MacNevin: The advanced treatment trains do a great job getting rid of the different CECs, pharmaceuticals, and personal care products. But I think one of the biggest issues potentially, that a lot of people may not realize, is that disinfection byproducts can still be a concern. We've seen from piloting here in Florida and some full-scale facilities in California that sometimes there can be issues with bromate formation, even in RO-based treatment trains.
So even though these advanced treatment technologies do a remarkable job removing most organics, it's important to consider all the entire spectrum of chemical contaminants, and design the treatment train with appropriate safeguards, redundancy, and online monitoring through design, startup, and ongoing operations to ensure that you wouldn't have an MCL [maximum contaminant level] exceedance. So, I think DBPs are important to keep in mind. The good news though is usually TTHMs [total trihalomethanes] and HAA5 [haloacetic acids 5] are both low in purified water, with low formation potential, which is great meeting disinfection byproduct limits in the distribution system.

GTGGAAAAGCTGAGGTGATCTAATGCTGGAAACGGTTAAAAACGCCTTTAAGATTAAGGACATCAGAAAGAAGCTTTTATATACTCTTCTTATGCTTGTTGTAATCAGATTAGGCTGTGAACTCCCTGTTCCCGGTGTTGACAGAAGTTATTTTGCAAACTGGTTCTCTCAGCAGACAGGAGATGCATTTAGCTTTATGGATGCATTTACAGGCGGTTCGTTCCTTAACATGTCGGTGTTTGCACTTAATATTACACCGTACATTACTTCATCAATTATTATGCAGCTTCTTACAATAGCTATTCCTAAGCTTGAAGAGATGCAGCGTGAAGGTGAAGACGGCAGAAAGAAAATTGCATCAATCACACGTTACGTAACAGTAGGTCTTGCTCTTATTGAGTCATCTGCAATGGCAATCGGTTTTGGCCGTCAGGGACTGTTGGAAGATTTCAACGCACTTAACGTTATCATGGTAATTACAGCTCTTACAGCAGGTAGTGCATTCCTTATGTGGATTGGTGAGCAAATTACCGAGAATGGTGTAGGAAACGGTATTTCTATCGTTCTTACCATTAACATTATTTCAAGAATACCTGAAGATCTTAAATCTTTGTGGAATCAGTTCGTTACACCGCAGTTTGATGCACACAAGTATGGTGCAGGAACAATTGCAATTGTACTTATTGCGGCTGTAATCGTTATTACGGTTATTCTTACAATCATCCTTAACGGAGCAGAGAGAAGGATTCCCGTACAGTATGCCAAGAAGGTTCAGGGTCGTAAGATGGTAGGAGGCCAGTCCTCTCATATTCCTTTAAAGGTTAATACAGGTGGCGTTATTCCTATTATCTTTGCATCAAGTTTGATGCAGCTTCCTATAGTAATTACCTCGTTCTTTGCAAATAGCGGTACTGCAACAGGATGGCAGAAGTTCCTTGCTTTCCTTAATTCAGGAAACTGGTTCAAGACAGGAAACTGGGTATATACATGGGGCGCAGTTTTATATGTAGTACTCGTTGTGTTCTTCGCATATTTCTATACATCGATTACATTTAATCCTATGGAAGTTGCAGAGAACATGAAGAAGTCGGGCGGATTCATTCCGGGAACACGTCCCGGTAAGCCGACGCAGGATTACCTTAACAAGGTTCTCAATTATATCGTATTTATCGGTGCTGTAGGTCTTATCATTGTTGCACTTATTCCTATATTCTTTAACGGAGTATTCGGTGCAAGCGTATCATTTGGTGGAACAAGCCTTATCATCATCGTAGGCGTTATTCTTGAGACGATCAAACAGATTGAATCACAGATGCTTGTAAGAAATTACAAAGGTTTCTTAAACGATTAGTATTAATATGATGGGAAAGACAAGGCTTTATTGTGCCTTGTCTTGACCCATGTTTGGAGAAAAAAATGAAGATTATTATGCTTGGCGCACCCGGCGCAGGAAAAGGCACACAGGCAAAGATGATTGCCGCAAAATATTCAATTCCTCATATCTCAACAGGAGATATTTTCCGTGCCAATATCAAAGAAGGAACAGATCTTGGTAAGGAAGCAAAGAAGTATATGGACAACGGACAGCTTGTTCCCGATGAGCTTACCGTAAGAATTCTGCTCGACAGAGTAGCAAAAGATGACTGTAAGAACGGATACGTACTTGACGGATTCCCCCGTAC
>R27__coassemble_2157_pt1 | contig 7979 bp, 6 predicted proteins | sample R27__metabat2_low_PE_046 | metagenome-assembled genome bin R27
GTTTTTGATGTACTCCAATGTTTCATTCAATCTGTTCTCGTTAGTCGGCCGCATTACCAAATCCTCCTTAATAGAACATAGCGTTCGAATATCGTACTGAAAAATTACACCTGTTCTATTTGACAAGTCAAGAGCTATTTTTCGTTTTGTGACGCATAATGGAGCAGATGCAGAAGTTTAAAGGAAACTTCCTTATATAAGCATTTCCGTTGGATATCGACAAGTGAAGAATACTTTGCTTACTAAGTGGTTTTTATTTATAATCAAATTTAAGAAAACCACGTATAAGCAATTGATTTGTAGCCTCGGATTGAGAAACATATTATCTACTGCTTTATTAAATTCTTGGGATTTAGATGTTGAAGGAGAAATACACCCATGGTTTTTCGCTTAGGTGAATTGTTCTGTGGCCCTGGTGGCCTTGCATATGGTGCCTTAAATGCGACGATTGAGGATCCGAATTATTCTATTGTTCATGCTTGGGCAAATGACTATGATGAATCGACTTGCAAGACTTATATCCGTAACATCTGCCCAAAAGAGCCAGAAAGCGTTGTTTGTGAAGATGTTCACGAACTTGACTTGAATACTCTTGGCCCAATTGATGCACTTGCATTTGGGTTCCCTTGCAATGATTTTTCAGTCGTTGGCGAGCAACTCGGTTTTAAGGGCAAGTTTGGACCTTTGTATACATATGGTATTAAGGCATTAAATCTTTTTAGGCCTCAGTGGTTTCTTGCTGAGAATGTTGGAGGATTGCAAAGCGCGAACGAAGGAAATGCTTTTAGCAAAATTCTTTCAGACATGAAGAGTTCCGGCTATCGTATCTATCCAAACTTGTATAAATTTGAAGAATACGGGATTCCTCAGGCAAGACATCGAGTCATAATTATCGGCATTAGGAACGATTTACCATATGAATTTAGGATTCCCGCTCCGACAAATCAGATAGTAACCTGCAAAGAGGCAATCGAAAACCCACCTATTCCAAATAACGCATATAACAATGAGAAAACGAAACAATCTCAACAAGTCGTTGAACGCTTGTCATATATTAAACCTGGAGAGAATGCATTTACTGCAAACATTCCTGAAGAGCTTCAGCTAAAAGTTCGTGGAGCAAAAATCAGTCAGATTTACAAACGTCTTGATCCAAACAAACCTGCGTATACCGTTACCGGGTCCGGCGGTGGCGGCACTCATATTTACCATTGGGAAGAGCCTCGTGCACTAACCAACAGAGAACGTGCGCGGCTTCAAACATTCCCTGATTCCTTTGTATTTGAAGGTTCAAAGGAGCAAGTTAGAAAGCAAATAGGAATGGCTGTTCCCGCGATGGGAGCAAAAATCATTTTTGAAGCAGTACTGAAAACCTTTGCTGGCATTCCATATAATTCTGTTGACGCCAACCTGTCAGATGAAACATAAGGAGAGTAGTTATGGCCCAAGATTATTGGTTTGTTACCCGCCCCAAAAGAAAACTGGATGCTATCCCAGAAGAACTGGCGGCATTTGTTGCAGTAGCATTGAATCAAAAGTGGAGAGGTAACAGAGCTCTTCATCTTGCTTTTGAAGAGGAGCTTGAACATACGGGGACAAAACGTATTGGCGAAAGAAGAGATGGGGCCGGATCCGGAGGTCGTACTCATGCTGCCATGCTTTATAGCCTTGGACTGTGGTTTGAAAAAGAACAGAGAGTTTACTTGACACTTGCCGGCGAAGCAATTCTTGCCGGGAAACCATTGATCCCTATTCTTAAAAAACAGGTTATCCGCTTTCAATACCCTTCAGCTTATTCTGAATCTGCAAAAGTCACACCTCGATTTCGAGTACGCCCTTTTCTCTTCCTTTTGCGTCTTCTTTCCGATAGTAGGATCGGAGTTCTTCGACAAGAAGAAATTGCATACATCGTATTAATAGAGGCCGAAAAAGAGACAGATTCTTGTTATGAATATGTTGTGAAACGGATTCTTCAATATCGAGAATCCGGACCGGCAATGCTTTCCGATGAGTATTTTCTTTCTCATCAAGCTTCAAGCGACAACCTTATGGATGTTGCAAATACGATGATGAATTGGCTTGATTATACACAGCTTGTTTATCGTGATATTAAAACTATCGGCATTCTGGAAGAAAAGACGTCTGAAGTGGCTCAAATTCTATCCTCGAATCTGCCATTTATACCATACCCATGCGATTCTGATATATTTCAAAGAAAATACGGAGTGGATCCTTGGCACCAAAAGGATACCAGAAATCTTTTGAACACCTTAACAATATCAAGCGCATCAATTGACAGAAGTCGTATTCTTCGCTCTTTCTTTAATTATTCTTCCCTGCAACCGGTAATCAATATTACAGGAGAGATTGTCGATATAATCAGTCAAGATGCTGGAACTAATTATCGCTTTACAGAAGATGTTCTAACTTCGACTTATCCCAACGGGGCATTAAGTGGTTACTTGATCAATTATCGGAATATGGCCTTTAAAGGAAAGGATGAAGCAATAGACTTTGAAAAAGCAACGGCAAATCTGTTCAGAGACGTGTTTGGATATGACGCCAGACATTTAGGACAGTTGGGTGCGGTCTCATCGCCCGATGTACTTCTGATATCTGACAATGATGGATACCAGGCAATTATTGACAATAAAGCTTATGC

Another thing related to chemicals that is important is that there needs to be treatment provided for contaminant spikes in the reclaimed water. That leads into the whole discussion of the importance of online monitoring. And we've looked at strategies to address potential concerns of changing water quality.
Ness: What surprises you the most in the draft legislation?
MacNevin: I think the new legislation was very bold in the pretreatment program that it proposed. It called for an advanced online monitoring system for industrial pretreatment with event detection systems and operator warning system. While details are limited on how this would be enforced, on the face, it was very ambitious to propose, because this provision is calling for utilities to use technologies that would likely need to be based on artificial intelligence technologies that may still be maturing. I think it's a worthy ambition; however, the requirements need to be balanced to provide public health protection, while keeping the requirements achievable using commercially available tools.
We've seen from some of the recent headlines in February 2021 the importance of security at water plants, and we’ve also seen headlines about backflow and organic chemicals finished drinking water. So, with a robust online monitoring system at the advanced water purification facility, utilities and customers can be confident that the quality coming out moment to moment from this system and know that public health is being protected from pathogens and harmful chemical compounds.